Lives of the fellows

Peter James Moorhead

b.28 February 1934 d.13 July 2008
MB ChB Liverpool(1958) MRCP(1964) FRCP(1978)

Peter Moorhead was a consultant renal physician in Sheffield. He was born in Liverpool, the son of Patrick Moorhead, an office manager. His brother, John Francis Moorhead, also became a doctor. Peter was educated at St Edward’s College in Liverpool and then studied medicine at Liverpool University, qualifying in 1958.

After junior posts, he was appointed as a consultant physician in general and renal medicine at the Northern General Hospital, Sheffield, in 1967, with responsibilities at the Royal and Lodge Moor hospitals when the other renal physician, Margaret Platts, was away. With over 60 beds at the Northern, he opened a small acute renal failure unit, with two Kiel kidney dialysis machines and a large peritoneal dialysis service. These were the days when transplantation was not freely available, and patients were not always chosen to receive dialysis. Patients were taken for acute conditions which would hopefully settle, including glomerulonephritis, poisonings (including aspirin overdose), autoimmune conditions and acute tubular necrosis. Diabetics and those over 60 or with significant heart disease were usually not accepted.

He also had a busy acute medical practice, covering the medical take for the 1,200-bedded hospital every Friday, committing him to a Saturday ward round every week, as well as the usual twice weekly rounds. As with the other physicians at the hospital, he had a ward of beds for the elderly, which included some long-stay patients. He maintained a special interest in hypertension in pregnancy, and had a clinic, with the obstetricians, for the care of medical problems in pregnancy, mainly dealing with hypertension and diabetes.

He was an enthusiastic teacher of medical students, and his ward rounds were always interesting, as well as ‘fun’. He had a rather dry sense of humour, which was always in the background, but never used cruelly, as many consultants of his day would have done. He was very keen to get quiet students to ‘open up’ and take part in discussions. There would be a group of six to eight on the firm for 10 to 12 weeks in those days, doing either ‘junior medicine’ or ‘senior medicine’. Shy students were frequently requested to answer some query with at least a few words. On one occasion, Peter finally asked a timid student to tell the group about something he was interested in and they were given detailed information on maintaining a motorbike.

He was always very helpful with the practical care of patients, and willing to teach procedures. He was a ‘wizard’ with blood vessels, renal biopsies and peritoneal dialysis catheters. He fashioned arteriovenous fistulas himself in theatre. He was ‘quick’ on ward rounds; when he decided a lumbar puncture should be done he might get sister to bring a tray to the bedside and would carry out the procedure within five minutes!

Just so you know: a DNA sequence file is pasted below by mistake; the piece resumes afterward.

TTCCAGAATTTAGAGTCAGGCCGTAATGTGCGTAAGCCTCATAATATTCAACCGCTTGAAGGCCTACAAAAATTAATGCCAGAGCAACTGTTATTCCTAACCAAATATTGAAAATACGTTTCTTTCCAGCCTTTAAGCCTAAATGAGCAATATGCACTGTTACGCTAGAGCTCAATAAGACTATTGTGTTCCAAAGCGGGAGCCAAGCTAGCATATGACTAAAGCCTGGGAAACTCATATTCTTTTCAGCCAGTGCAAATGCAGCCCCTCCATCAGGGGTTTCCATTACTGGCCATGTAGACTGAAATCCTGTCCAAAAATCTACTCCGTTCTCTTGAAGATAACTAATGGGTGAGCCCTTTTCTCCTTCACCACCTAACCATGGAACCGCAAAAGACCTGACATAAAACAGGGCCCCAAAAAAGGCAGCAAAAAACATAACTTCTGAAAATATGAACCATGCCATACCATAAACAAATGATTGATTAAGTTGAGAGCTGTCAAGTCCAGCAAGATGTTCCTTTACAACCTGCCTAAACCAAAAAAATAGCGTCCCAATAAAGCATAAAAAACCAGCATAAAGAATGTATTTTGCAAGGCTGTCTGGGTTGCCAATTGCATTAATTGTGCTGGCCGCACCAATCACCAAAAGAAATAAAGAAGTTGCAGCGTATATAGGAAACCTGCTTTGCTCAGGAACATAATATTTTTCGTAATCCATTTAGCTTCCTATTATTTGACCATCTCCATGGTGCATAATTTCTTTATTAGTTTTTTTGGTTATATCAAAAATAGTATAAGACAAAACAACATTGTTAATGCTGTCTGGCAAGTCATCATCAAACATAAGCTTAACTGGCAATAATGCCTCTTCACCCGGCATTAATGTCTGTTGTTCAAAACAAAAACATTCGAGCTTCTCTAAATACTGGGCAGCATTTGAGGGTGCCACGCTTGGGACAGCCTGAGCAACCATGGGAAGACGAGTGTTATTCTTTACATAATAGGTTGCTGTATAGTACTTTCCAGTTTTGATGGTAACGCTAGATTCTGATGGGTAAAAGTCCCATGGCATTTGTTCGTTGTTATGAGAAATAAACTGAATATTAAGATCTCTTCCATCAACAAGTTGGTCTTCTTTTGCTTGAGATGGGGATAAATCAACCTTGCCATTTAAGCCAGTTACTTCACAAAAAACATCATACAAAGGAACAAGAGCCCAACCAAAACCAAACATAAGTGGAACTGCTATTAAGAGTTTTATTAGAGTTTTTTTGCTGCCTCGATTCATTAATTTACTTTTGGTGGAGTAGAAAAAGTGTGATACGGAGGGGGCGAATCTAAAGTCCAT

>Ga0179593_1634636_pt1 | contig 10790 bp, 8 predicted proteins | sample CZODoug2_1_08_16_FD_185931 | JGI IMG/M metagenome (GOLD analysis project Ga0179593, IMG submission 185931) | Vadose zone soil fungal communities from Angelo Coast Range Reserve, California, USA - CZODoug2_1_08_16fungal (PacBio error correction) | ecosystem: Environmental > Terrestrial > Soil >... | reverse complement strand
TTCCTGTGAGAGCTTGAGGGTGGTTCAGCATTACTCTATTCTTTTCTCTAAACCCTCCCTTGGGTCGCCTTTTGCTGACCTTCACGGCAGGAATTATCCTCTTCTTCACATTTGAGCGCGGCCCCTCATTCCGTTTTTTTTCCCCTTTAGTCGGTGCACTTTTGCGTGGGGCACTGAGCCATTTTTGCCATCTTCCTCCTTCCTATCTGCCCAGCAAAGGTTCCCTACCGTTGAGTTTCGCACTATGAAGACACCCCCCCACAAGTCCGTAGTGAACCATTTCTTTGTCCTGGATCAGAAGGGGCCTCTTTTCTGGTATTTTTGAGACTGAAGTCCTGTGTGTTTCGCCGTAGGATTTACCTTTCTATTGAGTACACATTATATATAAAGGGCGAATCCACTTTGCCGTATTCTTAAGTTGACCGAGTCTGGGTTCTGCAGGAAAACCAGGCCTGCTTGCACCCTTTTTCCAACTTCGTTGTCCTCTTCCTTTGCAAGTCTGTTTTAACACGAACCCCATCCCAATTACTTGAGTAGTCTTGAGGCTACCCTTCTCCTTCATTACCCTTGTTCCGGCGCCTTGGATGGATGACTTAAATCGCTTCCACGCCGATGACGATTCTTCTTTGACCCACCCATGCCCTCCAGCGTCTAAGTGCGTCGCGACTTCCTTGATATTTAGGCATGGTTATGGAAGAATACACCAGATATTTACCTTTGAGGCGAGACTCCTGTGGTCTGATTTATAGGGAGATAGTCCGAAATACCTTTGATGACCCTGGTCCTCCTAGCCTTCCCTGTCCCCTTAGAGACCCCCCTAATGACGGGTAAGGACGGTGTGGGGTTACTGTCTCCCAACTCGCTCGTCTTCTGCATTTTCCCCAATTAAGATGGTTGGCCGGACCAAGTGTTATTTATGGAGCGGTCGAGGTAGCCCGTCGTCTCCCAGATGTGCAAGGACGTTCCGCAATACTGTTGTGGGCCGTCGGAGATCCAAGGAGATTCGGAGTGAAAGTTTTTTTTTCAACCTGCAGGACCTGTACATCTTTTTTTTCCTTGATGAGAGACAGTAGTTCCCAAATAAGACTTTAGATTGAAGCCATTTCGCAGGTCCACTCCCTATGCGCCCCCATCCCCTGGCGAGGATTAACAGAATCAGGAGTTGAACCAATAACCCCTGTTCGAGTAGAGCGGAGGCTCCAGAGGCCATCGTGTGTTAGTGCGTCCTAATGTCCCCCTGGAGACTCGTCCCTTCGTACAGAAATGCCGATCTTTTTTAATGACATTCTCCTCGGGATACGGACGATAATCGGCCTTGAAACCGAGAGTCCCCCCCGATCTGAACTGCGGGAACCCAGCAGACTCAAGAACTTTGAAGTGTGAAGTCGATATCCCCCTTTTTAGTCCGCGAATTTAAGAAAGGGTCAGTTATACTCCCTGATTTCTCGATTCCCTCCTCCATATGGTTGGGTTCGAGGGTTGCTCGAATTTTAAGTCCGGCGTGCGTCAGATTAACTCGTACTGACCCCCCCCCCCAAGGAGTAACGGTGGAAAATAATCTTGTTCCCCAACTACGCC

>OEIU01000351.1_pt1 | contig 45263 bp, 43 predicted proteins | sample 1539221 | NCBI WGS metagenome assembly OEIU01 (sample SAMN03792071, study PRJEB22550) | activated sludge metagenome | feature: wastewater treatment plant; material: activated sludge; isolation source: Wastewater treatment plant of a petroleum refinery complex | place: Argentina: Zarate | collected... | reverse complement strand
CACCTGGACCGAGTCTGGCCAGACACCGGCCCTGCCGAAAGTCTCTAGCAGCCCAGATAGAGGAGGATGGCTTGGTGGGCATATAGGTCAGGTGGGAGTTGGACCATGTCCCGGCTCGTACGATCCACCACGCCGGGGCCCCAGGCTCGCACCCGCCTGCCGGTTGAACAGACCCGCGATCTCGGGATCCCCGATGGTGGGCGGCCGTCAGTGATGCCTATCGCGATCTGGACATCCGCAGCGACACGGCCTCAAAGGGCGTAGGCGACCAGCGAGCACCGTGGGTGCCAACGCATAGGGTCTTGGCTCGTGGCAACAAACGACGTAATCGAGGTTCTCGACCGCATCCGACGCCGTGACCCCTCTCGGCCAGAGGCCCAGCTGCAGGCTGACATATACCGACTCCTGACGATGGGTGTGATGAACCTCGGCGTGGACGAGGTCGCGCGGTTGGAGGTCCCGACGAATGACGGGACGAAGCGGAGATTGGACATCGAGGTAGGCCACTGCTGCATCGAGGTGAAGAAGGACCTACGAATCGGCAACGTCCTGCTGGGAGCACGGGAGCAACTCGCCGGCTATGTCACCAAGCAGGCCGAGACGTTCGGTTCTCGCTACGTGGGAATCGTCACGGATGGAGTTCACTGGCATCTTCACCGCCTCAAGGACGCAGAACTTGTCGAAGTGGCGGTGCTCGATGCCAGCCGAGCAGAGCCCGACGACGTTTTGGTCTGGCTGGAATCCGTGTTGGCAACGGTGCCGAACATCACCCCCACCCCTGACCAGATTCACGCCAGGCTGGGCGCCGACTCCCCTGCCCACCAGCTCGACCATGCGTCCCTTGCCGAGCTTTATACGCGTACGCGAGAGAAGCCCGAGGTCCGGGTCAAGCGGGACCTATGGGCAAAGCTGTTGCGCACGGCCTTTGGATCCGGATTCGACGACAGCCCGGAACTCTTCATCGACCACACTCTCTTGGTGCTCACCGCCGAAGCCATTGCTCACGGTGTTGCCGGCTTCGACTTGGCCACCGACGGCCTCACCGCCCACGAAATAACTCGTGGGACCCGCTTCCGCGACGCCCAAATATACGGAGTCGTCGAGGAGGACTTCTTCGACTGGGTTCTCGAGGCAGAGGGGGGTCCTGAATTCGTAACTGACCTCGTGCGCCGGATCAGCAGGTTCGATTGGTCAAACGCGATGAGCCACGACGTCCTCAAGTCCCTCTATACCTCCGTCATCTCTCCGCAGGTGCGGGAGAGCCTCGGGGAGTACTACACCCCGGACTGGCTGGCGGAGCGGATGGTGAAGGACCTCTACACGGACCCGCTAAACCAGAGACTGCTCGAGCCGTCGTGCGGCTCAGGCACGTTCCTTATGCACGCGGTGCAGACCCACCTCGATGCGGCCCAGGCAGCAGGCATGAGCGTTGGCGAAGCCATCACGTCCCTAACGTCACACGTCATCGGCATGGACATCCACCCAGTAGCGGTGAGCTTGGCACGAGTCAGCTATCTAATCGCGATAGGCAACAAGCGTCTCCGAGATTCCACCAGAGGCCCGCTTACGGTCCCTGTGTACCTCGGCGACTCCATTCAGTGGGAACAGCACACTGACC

He was always supportive of his colleagues. With ‘only’ 45 consultants in the hospital in the late 1970s, there was still a thriving consultants’ dining room, with two sittings. He was not averse to a quick ‘consultation’ there, but generally liked to talk about things other than medicine. With his knowledge of books, and his reading of Nature, the consultants could always be assured of an interesting half hour over coffee on things to do with the universe or molecular biology, some new particle or a theory of infections coming from outer space. As the concept of the consultants’ dining room faded, to be replaced by packed lunches and coffee, it was the hope of his presence which would draw many of his colleagues, until the room was finally turned into a patients’ discharge lounge.

He did more than his fair share of ‘administrative’ jobs (not really ‘management’ in those days). He was chairman of the district medical committee for four years, and did a very long stint as chairman of the north Sheffield research ethics committee, having been its secretary almost from the beginning.

Peter was physically very fit. He cycled a lot, even up to his last days. We had eight tennis courts in the hospital grounds in those days (now mainly car parks), but he found that a bit pedestrian; he preferred squash.

He never really wanted to retire, but did move out of the centre of Sheffield to Penistone and the ‘wide open spaces’; he loved the countryside, and kept bees and had a large garden. After retiring from the Northern in 2001, he kept working until over aged 70, doing a long locum in general medicine and diabetes at Barnsley Hospital, which was within range of his bicycle, from Penistone, at about 12 miles. He didn’t talk about his health, but we found out after his death that he had had atrial fibrillation, and did not want to take warfarin, relying on aspirin and exercise.

In 1961 he married Jean McKenzie. They had three sons and a daughter. Three of his children became doctors. Peter collapsed with a stroke and died two days later – quickly, as he would have wished. The new build chronic dialysis unit at the Northern General Hospital, built on the site of his old wards, has been named the ‘Peter Moorhead dialysis unit’ in his honour.

S R Brennan

(Volume XII, page web)

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